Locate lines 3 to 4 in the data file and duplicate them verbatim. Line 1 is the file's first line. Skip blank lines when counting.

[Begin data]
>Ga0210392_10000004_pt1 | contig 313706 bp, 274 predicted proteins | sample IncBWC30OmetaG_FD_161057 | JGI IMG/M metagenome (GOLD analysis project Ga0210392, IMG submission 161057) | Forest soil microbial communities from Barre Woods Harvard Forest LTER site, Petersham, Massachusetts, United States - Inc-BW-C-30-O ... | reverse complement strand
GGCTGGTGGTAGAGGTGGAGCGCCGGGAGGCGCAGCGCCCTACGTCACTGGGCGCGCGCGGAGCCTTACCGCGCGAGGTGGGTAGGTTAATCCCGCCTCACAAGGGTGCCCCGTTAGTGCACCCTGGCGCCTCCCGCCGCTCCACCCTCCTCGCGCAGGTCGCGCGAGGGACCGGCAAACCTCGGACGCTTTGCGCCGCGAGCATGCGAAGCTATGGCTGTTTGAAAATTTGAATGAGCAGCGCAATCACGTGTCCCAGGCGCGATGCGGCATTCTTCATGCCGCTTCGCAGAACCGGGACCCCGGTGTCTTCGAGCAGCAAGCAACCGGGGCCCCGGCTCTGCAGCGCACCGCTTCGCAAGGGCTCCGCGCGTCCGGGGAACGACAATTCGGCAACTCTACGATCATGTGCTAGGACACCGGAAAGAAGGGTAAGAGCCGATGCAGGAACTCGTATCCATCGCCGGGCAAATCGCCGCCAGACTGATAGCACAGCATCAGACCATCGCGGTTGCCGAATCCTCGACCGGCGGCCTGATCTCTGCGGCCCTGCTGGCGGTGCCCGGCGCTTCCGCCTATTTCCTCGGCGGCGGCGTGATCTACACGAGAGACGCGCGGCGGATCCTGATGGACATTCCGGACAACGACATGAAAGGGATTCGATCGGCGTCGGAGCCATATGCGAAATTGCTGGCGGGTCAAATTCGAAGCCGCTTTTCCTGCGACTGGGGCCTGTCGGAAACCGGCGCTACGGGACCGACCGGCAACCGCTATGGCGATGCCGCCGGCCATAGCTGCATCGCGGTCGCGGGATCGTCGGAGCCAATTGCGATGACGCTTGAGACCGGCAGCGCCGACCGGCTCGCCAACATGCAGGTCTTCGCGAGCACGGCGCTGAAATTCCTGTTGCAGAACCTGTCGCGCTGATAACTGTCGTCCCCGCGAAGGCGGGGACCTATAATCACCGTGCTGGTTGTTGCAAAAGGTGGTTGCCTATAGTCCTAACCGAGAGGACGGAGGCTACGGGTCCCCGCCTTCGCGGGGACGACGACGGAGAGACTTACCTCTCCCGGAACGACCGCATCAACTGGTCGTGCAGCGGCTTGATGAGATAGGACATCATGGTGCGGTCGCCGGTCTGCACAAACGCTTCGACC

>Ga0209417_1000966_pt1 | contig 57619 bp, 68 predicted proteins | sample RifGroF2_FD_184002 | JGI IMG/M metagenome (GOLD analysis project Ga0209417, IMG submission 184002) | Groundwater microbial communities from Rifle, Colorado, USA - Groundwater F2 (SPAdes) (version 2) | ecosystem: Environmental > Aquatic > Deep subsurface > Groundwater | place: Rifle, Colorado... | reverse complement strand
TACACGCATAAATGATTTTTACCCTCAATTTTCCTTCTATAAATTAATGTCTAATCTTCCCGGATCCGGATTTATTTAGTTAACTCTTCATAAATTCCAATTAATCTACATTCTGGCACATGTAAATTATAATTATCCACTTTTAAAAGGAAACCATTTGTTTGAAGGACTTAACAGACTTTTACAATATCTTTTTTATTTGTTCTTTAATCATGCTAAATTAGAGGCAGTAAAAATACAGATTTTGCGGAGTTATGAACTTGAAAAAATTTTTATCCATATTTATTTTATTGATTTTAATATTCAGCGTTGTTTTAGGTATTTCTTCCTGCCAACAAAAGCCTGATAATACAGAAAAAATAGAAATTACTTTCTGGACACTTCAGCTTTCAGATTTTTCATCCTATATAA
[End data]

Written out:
>Ga0209417_1000966_pt1 | contig 57619 bp, 68 predicted proteins | sample RifGroF2_FD_184002 | JGI IMG/M metagenome (GOLD analysis project Ga0209417, IMG submission 184002) | Groundwater microbial communities from Rifle, Colorado, USA - Groundwater F2 (SPAdes) (version 2) | ecosystem: Environmental > Aquatic > Deep subsurface > Groundwater | place: Rifle, Colorado... | reverse complement strand
TACACGCATAAATGATTTTTACCCTCAATTTTCCTTCTATAAATTAATGTCTAATCTTCCCGGATCCGGATTTATTTAGTTAACTCTTCATAAATTCCAATTAATCTACATTCTGGCACATGTAAATTATAATTATCCACTTTTAAAAGGAAACCATTTGTTTGAAGGACTTAACAGACTTTTACAATATCTTTTTTATTTGTTCTTTAATCATGCTAAATTAGAGGCAGTAAAAATACAGATTTTGCGGAGTTATGAACTTGAAAAAATTTTTATCCATATTTATTTTATTGATTTTAATATTCAGCGTTGTTTTAGGTATTTCTTCCTGCCAACAAAAGCCTGATAATACAGAAAAAATAGAAATTACTTTCTGGACACTTCAGCTTTCAGATTTTTCATCCTATATAA